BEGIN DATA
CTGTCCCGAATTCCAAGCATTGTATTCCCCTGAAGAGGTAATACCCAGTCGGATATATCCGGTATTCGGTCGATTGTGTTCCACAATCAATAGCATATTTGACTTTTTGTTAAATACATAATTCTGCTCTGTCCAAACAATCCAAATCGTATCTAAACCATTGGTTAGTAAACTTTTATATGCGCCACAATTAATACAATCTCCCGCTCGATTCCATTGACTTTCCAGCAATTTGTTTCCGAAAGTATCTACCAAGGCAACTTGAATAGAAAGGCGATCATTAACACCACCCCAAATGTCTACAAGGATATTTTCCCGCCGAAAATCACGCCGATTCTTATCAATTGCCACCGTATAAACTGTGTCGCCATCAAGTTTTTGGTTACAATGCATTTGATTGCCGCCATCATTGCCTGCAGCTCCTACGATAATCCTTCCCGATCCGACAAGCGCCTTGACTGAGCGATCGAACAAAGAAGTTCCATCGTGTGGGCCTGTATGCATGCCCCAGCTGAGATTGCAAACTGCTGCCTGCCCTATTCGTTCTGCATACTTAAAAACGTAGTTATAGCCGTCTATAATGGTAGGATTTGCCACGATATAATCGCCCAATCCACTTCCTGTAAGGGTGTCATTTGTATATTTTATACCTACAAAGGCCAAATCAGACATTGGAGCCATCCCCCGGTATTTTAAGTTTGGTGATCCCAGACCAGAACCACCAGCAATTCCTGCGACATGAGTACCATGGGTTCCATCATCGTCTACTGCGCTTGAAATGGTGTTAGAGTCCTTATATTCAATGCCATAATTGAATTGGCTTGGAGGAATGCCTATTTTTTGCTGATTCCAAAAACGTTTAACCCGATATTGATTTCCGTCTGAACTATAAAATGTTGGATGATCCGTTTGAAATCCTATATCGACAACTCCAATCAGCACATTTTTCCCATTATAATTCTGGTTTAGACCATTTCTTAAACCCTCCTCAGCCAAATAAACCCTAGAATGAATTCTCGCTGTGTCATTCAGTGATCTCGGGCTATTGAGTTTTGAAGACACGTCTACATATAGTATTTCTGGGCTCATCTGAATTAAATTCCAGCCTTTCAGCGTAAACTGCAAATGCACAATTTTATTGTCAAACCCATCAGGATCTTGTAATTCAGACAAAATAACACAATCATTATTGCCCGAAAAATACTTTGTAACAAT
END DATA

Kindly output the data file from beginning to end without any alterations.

CTGTCCCGAATTCCAAGCATTGTATTCCCCTGAAGAGGTAATACCCAGTCGGATATATCCGGTATTCGGTCGATTGTGTTCCACAATCAATAGCATATTTGACTTTTTGTTAAATACATAATTCTGCTCTGTCCAAACAATCCAAATCGTATCTAAACCATTGGTTAGTAAACTTTTATATGCGCCACAATTAATACAATCTCCCGCTCGATTCCATTGACTTTCCAGCAATTTGTTTCCGAAAGTATCTACCAAGGCAACTTGAATAGAAAGGCGATCATTAACACCACCCCAAATGTCTACAAGGATATTTTCCCGCCGAAAATCACGCCGATTCTTATCAATTGCCACCGTATAAACTGTGTCGCCATCAAGTTTTTGGTTACAATGCATTTGATTGCCGCCATCATTGCCTGCAGCTCCTACGATAATCCTTCCCGATCCGACAAGCGCCTTGACTGAGCGATCGAACAAAGAAGTTCCATCGTGTGGGCCTGTATGCATGCCCCAGCTGAGATTGCAAACTGCTGCCTGCCCTATTCGTTCTGCATACTTAAAAACGTAGTTATAGCCGTCTATAATGGTAGGATTTGCCACGATATAATCGCCCAATCCACTTCCTGTAAGGGTGTCATTTGTATATTTTATACCTACAAAGGCCAAATCAGACATTGGAGCCATCCCCCGGTATTTTAAGTTTGGTGATCCCAGACCAGAACCACCAGCAATTCCTGCGACATGAGTACCATGGGTTCCATCATCGTCTACTGCGCTTGAAATGGTGTTAGAGTCCTTATATTCAATGCCATAATTGAATTGGCTTGGAGGAATGCCTATTTTTTGCTGATTCCAAAAACGTTTAACCCGATATTGATTTCCGTCTGAACTATAAAATGTTGGATGATCCGTTTGAAATCCTATATCGACAACTCCAATCAGCACATTTTTCCCATTATAATTCTGGTTTAGACCATTTCTTAAACCCTCCTCAGCCAAATAAACCCTAGAATGAATTCTCGCTGTGTCATTCAGTGATCTCGGGCTATTGAGTTTTGAAGACACGTCTACATATAGTATTTCTGGGCTCATCTGAATTAAATTCCAGCCTTTCAGCGTAAACTGCAAATGCACAATTTTATTGTCAAACCCATCAGGATCTTGTAATTCAGACAAAATAACACAATCATTATTGCCCGAAAAATACTTTGTAACAAT